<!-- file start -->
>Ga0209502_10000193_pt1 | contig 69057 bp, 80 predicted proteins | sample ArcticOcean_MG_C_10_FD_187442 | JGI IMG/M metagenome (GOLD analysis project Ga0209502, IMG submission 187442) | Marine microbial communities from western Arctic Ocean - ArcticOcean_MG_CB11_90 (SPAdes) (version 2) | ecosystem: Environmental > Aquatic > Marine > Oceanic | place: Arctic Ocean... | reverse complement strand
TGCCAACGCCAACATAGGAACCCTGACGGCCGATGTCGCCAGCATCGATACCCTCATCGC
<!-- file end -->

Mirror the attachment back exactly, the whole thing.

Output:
>Ga0209502_10000193_pt1 | contig 69057 bp, 80 predicted proteins | sample ArcticOcean_MG_C_10_FD_187442 | JGI IMG/M metagenome (GOLD analysis project Ga0209502, IMG submission 187442) | Marine microbial communities from western Arctic Ocean - ArcticOcean_MG_CB11_90 (SPAdes) (version 2) | ecosystem: Environmental > Aquatic > Marine > Oceanic | place: Arctic Ocean... | reverse complement strand
TGCCAACGCCAACATAGGAACCCTGACGGCCGATGTCGCCAGCATCGATACCCTCATCGC